In a historic year for the Jonsson Cancer Center, 2014–2015 also saw UCLA researchers pioneer two additional therapies approved by the FDA. Garon was the principal investigator on a multi-year, international phase 3 clinical trial of Cyramza. Tested on more than 1,200 patients, the drug was found to extend survival significantly in NSCLC and approved by the FDA on December 12, 2014. Slamon and Dr. Richard Finn developed IBRANCE, a groundbreaking new treatment strategy to arrest tumor growth in women with estrogen-receptor positive advanced breast cancer. It was approved by the FDA on  February 3, 2015.  

JCCC was one of three sites nationwide to conduct the first human tests on Gleevec, a once-a-day pill for a common form of adult leukemia called chronic myelogenous leukemia (CML). Much of the pioneering work done to link the Bcr-Abl gene and its mutant protein with CML was done at JCCC by Dr. Owen Witte, a professor of microbiology, immunology and molecular genetics and a renowned investigator with the Howard Hughes Medical Institute. The findings served as a basis for the evolution of Gleevec, a molecularly targeted therapy that attacks the mutant Bcr-Abl protein. Dr. Charles Sawyers, who participated in Witte´s research, conducted early-phase clinical trials of Gleevec at UCLA as well as later studies of CML patients in myeloid blast crisis, the final stage of the disease that is usually fatal within four to six months. Gleevec, developed by Novartis Pharmaceuticals Corp., also is being studied as a possible treatment for gastrointestinal stromal tumors.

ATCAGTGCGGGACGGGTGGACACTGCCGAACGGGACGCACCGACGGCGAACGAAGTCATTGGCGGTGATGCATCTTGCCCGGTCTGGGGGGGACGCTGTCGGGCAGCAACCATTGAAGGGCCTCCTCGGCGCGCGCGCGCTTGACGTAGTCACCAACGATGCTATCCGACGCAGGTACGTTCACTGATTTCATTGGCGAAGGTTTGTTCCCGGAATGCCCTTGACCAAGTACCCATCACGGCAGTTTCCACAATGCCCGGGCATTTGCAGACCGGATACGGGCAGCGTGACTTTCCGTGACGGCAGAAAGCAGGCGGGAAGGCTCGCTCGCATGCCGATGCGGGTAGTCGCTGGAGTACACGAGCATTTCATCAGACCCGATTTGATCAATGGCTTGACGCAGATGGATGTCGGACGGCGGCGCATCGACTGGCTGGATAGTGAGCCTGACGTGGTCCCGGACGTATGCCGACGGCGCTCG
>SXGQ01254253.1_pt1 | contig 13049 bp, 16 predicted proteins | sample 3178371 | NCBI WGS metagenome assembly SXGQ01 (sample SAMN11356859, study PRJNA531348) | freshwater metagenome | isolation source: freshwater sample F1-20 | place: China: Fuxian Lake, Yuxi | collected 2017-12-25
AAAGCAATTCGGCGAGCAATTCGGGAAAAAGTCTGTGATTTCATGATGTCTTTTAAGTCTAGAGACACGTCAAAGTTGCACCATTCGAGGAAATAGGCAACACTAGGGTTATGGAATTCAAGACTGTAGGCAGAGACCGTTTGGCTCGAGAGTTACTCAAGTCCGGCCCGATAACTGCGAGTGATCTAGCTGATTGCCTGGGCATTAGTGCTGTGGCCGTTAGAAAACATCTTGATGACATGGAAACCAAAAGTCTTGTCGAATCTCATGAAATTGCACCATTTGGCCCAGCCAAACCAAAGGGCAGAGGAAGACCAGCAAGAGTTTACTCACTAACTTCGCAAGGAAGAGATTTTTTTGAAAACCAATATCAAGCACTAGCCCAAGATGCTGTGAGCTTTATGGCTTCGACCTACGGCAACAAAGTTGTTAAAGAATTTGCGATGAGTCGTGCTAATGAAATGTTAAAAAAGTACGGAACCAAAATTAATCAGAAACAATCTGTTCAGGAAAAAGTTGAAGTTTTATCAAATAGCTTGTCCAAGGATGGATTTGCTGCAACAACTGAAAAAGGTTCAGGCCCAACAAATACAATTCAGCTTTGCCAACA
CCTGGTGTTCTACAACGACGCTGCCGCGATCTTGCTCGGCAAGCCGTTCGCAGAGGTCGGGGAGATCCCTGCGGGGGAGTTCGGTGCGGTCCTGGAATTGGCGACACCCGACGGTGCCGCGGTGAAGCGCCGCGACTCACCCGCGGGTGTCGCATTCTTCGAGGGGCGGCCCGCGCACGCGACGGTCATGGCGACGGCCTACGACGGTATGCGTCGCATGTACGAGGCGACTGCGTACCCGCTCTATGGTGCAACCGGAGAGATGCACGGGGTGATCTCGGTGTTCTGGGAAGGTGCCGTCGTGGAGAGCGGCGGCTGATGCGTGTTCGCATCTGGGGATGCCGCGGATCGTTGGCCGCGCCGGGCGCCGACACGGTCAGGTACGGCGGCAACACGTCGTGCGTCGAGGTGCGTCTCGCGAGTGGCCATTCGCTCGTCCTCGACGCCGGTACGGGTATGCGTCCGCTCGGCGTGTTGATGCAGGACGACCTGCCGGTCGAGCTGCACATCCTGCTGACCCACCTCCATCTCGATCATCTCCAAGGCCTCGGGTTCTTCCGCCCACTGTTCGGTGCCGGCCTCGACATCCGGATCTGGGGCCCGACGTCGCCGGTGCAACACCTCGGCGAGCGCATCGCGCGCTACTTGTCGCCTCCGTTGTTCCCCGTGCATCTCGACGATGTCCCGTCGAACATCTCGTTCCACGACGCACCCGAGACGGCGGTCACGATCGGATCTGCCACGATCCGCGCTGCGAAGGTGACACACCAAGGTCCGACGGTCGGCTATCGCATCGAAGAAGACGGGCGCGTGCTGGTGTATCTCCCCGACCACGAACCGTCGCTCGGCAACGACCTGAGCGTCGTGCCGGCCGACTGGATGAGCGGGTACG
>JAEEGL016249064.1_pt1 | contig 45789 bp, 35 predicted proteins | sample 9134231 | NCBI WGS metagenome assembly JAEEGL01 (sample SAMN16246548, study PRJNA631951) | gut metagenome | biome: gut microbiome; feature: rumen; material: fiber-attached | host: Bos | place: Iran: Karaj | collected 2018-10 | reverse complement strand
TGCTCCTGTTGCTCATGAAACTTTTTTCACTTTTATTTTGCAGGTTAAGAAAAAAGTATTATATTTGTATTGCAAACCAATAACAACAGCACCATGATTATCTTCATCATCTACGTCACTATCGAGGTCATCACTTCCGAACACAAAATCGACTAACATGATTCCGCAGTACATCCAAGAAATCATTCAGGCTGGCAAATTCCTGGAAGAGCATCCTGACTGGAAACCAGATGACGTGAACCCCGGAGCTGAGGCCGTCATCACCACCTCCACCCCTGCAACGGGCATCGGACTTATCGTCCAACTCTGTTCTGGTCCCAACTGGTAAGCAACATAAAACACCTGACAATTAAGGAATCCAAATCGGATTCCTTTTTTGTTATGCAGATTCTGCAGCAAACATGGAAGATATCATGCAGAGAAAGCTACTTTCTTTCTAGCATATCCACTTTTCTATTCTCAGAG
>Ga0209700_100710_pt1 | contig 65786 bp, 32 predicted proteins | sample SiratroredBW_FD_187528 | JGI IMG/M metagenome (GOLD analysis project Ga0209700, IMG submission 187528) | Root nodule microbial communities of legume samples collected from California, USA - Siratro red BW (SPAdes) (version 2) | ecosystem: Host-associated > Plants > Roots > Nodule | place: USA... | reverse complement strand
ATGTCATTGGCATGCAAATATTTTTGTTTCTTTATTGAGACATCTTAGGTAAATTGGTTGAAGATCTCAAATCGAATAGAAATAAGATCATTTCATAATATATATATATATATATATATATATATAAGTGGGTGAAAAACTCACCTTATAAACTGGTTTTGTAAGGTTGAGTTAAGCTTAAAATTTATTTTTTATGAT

Drs. Sanjiv Sam Gambhir, Jorge Barrio, Simon Cherry, Harvey Herschman, Michael Phelps and Nagichettiar Satyamurthy were the first to develop a novel technology that essentially renders the body transparent and allows physicians to determine whether gene therapies reach targeted cells and work as they should. Using a specially designed "reporter" gene and positron emission tomography (PET) scanners to establish pictures of gene therapies at work in the body, UCLA researchers test the tracking system in prostate cancer patients and work with researchers at other institutions to help them evaluate other gene therapy studies for cancer patients.